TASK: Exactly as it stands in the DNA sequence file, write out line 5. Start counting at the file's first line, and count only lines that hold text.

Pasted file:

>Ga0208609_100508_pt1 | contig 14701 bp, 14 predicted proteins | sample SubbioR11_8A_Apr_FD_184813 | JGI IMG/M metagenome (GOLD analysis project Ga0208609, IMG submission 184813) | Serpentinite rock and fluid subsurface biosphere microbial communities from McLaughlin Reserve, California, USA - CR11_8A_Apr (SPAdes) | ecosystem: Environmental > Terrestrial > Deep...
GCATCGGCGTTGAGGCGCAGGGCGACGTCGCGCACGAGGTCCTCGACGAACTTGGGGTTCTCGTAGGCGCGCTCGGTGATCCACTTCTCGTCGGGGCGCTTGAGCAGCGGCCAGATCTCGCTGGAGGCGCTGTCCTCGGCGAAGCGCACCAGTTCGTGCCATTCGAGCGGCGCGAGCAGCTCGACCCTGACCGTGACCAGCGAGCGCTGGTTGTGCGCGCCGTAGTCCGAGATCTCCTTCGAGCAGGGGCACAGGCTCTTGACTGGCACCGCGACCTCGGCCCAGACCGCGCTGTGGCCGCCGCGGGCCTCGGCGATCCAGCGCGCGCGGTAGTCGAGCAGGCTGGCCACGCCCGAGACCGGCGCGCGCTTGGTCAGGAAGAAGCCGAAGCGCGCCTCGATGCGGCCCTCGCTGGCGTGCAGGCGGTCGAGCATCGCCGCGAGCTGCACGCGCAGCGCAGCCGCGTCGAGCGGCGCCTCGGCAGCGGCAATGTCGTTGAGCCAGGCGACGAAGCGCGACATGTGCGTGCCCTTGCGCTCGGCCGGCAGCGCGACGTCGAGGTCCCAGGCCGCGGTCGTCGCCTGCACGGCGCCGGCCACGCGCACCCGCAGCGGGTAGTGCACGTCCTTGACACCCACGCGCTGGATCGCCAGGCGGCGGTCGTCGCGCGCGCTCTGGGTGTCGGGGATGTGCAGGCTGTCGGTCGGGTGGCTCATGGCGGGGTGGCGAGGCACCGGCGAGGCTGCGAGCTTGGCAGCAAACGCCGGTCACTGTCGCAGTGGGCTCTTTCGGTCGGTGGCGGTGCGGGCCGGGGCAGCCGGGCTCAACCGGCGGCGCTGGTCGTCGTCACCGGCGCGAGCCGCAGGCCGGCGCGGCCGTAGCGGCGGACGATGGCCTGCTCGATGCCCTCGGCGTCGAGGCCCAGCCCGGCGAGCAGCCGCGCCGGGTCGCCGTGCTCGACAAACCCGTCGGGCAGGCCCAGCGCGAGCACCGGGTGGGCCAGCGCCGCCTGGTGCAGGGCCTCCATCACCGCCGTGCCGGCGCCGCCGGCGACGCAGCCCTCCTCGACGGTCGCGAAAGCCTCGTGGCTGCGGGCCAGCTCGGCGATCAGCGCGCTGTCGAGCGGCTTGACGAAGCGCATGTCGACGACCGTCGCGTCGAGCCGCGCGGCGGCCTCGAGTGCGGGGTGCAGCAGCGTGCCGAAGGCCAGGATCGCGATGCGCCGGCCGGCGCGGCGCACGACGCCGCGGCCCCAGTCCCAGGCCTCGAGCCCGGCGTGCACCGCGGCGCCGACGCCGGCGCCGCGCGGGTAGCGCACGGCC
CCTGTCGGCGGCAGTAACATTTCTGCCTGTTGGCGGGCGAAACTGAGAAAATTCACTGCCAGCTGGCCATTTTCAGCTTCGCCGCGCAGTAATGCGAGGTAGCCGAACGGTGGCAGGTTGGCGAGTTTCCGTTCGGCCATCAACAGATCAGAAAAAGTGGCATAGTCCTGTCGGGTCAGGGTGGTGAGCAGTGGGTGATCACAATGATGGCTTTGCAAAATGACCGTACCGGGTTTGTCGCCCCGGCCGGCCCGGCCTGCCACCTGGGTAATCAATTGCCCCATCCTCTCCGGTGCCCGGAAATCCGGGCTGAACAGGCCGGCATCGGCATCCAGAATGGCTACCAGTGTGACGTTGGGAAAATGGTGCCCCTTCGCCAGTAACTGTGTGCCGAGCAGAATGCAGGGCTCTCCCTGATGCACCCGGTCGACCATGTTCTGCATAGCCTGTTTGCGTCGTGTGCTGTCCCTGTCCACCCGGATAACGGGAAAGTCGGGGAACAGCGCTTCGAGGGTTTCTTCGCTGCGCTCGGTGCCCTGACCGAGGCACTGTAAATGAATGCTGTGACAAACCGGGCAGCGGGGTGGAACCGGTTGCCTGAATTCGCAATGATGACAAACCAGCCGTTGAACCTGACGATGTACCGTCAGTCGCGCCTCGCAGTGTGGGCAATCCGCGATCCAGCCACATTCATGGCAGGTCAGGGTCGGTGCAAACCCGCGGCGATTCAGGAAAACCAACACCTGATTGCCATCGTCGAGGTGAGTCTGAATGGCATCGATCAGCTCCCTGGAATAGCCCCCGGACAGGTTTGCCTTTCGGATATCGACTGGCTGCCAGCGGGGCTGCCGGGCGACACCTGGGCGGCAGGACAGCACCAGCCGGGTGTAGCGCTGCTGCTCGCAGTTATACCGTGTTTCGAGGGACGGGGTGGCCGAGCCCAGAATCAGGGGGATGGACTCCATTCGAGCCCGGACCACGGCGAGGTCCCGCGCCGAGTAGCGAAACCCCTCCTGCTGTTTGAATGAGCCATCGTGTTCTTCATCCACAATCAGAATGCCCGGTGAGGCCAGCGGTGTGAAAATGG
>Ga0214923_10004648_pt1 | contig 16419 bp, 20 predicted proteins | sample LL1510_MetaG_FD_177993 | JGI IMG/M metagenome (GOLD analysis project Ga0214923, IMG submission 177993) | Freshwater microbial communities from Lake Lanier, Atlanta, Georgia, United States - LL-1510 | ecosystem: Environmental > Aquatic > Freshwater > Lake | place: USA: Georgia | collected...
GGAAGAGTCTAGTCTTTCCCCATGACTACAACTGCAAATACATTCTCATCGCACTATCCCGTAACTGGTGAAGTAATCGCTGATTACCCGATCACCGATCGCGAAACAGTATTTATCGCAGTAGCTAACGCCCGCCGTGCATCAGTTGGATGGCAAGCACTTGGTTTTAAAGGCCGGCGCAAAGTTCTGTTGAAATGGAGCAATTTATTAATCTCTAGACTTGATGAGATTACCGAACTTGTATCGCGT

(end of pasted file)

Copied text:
GGAAGAGTCTAGTCTTTCCCCATGACTACAACTGCAAATACATTCTCATCGCACTATCCCGTAACTGGTGAAGTAATCGCTGATTACCCGATCACCGATCGCGAAACAGTATTTATCGCAGTAGCTAACGCCCGCCGTGCATCAGTTGGATGGCAAGCACTTGGTTTTAAAGGCCGGCGCAAAGTTCTGTTGAAATGGAGCAATTTATTAATCTCTAGACTTGATGAGATTACCGAACTTGTATCGCGT